Although the phenotypic and functional properties of HSCs have been extensively characterized, the fundamental question of how self-renewal is regulated remains unanswered. In most cases, combinations of growth factors that can induce potent proliferation cannot prevent the differentiation of HSCs in long-term cultures. Although progress has been made in identifying culture conditions that maintain HSC activity in culture, it has proved exceedingly difficult to identify combinations of defined growth factors that cause a significant expansion in culture in the number of progenitors with transplantable HSC activity.
Pathways regulating stem cell self-renewal and oncogenesis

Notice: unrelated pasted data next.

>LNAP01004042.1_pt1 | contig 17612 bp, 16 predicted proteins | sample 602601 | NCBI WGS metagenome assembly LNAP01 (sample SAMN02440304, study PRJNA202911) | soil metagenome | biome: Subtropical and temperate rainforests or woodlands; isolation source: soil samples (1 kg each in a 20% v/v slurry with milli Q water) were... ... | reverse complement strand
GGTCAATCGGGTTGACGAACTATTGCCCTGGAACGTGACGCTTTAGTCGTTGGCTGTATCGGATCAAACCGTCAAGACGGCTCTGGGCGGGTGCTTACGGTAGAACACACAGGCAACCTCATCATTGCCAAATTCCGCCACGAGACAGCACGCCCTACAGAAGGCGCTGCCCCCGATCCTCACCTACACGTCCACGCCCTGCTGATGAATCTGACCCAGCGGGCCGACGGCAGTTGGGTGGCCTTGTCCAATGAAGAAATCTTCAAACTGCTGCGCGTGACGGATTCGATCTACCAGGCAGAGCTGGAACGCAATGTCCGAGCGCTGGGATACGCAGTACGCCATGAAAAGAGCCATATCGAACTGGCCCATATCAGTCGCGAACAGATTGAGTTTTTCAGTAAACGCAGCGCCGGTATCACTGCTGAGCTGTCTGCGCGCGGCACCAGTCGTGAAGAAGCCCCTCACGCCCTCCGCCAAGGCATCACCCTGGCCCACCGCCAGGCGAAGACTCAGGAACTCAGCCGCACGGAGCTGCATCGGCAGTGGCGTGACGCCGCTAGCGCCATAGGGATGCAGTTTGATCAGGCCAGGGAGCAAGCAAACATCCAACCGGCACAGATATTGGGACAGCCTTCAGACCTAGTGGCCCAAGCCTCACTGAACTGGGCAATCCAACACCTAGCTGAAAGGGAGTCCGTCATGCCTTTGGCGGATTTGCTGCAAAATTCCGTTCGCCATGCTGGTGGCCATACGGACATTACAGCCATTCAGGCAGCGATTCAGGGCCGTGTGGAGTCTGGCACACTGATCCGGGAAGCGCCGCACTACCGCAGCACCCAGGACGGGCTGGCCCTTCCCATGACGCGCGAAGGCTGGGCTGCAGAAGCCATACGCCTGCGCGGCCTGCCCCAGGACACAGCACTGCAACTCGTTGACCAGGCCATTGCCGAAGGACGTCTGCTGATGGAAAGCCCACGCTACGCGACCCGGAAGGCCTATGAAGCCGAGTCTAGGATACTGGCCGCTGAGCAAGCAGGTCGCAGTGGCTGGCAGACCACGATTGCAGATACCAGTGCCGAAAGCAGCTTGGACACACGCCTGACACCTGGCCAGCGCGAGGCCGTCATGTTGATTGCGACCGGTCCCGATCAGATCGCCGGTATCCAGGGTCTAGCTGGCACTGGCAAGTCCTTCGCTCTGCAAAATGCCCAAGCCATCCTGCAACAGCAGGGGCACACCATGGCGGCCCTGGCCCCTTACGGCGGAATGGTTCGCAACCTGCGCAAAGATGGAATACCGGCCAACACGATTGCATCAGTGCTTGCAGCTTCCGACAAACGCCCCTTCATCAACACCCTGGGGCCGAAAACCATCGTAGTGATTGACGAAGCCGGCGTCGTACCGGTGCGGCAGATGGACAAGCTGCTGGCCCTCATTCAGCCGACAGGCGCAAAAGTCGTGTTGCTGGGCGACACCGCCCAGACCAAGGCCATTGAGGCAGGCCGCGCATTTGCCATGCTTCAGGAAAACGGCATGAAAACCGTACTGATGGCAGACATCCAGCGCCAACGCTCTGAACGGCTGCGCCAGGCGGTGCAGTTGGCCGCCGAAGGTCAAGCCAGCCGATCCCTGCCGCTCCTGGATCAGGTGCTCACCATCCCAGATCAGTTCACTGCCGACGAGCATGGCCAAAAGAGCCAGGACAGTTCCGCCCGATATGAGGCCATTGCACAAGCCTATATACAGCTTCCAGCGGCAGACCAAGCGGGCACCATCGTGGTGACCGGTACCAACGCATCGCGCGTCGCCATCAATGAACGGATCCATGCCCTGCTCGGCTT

Because normal stem cells and cancer cells share the ability to selfrenew, it seems reasonable to propose that newly arising cancer cells appropriate the machinery for self-renewing cell division that is normally expressed in stem cells. Evidence shows that many pathways that are classically associated with cancer may also regulate normal stem cell development (Fig. 2). For example, the prevention of apoptosis by enforced expression of the oncogene bcl-2 results in increased numbers of HSCs in vivo, suggesting that cell death has a role in regulating the homeostasis of HSCs.